Venice Film Festival delivers the goods

Well, the Venice Film Festival just came to an end with some seriously huge talent vying for the top prize; the Golden Lion. Some of the films that ran in competition included Darren Aronofsky’s Black Swan (trailer down the page), Sofia Coppola’s Somewhere, Richard Lewis’ film Barney’s Version, actor Vincent Gallo’s Promises Written in Water and Takashi Miike’s 13 Assassins.

With Quentin Tarantino as the VFF’s Jury Head, the choice for a winner was surely going to be an excellent one. Prior to Venice he chose Oldboy as the Grand Jury Prize winner at the Cannes Film Festival in 2004, and it was thoroughly deserved I might add. This year it went to the highly anticipated follow up from Sofia Coppola. Her film Somewhere comes straight off the back of a seriously mixed and uneven Marie Antoinette biopic entitled…Marie Antoinette. Based on the trailer, Somewhere follows a similar path as one of her previous films, Lost In Translation. It stars Stephen Dorff and Elle Fanning (Dakota Fanning’s younger sister) as a father and daughter team that have recently been brought together his success as a film actor and celebrity. You can view the trailer below:


Lost in Translation is one of my personal favourites, so it was great to see Sofia’s newest film get great buzz, especially after stumbling a little with Marie Antoinette. I’ll definitely be curious to see Black Swan and 13 Assassins from two directors that really like to push the envelope. I was wondering what you guys thought of the Venice showings, and possibly the upcoming Toronto Film Festival. Was there anything that really caught your eye?


A pilgrimage to consider – Scott Pilgrim vs. The World review

Going into Scott Pilgrim vs. The World I realised just how little I knew about the popular graphic novel that  proceeded it. Usually with this type of comic-book adaptation I’ll scoot through the novel in a couple of days and watch the film afterwards. After seeing the trailer however, it completely dropped off my radar. It wasn’t an awful trailer by any means, but it was another Michael Cera vehicle that would only be eaten up by Arrested Development and Juno fans who love Michael Cera being Michael Cera. Yes, I said Michael Cera three times in a sentence, moving on. Once I found out Shaun of the Dead and Hot Fuzz director Edgar Wright was making the film however, I saw a spark of hope. Was Scott Pilgrim to be his downfall? or would his adaptation succeed in a violent display of style over substance?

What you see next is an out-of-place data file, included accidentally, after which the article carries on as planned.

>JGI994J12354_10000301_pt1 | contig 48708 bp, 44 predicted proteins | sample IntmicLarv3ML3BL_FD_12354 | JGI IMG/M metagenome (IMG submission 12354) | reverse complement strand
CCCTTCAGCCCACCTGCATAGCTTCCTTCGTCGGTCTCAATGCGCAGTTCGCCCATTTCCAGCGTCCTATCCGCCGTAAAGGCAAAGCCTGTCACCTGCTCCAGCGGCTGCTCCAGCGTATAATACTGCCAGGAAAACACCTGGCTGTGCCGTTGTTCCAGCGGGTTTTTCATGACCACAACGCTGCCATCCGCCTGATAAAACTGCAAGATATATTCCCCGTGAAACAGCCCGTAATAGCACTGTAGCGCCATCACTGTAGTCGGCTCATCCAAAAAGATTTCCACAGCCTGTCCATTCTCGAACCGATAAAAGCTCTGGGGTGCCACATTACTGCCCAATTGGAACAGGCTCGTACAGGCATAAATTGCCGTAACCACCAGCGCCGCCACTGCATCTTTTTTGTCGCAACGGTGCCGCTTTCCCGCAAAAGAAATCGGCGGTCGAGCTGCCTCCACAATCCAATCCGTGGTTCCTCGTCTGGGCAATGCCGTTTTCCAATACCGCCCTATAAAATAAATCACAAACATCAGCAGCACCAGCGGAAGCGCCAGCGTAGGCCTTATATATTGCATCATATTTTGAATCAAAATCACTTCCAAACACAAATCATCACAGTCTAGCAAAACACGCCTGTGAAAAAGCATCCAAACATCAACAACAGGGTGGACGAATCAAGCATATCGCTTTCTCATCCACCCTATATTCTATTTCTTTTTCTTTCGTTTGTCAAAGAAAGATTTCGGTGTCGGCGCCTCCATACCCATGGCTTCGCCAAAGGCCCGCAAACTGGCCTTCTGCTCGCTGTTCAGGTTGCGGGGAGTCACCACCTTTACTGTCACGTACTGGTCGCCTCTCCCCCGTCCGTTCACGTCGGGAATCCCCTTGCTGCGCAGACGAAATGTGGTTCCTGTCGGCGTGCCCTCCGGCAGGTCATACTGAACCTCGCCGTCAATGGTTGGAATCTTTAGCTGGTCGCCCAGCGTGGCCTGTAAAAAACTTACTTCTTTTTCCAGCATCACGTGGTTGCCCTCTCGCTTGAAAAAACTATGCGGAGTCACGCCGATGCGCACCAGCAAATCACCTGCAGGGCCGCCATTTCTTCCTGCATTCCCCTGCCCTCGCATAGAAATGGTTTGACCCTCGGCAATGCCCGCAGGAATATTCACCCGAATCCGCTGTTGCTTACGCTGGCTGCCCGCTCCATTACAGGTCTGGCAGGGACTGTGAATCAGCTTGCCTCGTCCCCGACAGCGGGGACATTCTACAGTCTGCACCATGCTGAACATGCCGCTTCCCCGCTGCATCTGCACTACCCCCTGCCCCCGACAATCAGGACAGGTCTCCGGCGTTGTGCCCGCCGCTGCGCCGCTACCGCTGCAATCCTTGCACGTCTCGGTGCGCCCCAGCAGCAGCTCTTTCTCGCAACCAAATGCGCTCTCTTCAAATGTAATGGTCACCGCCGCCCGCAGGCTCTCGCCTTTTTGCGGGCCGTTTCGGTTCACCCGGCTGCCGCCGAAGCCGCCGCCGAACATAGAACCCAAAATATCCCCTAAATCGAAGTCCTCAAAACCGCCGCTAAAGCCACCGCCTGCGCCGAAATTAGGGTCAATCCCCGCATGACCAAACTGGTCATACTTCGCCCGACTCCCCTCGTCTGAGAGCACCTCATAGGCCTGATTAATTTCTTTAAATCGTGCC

Michael Cera plays Scott Pilgrim, a 23 year-old ultra-slacker who practically thrives on videogames and rock & roll. He lives in wintery Toronto and shares a flat with his gay friend Wallace (played by Kieran Culkin). Scott’s band, Sex Bob-omb consists of members Kim (Alison Pill) and Stephen (Mark Webber), who are both blown away when Scott tells them that he’s in a relationship with a 17 year-old, Knives Chau (Ellen Wong). Scott’s world is quickly turned upside-down though when he meets Ramona Flowers (Mary Elizabeth-Winstead), a pink-haired stranger who is visiting Toronto for a short time. He is completely drawn to her for a time, until he discovers that he must defeat Ramona’s 7 evil exes in order to date her. Tough break kid.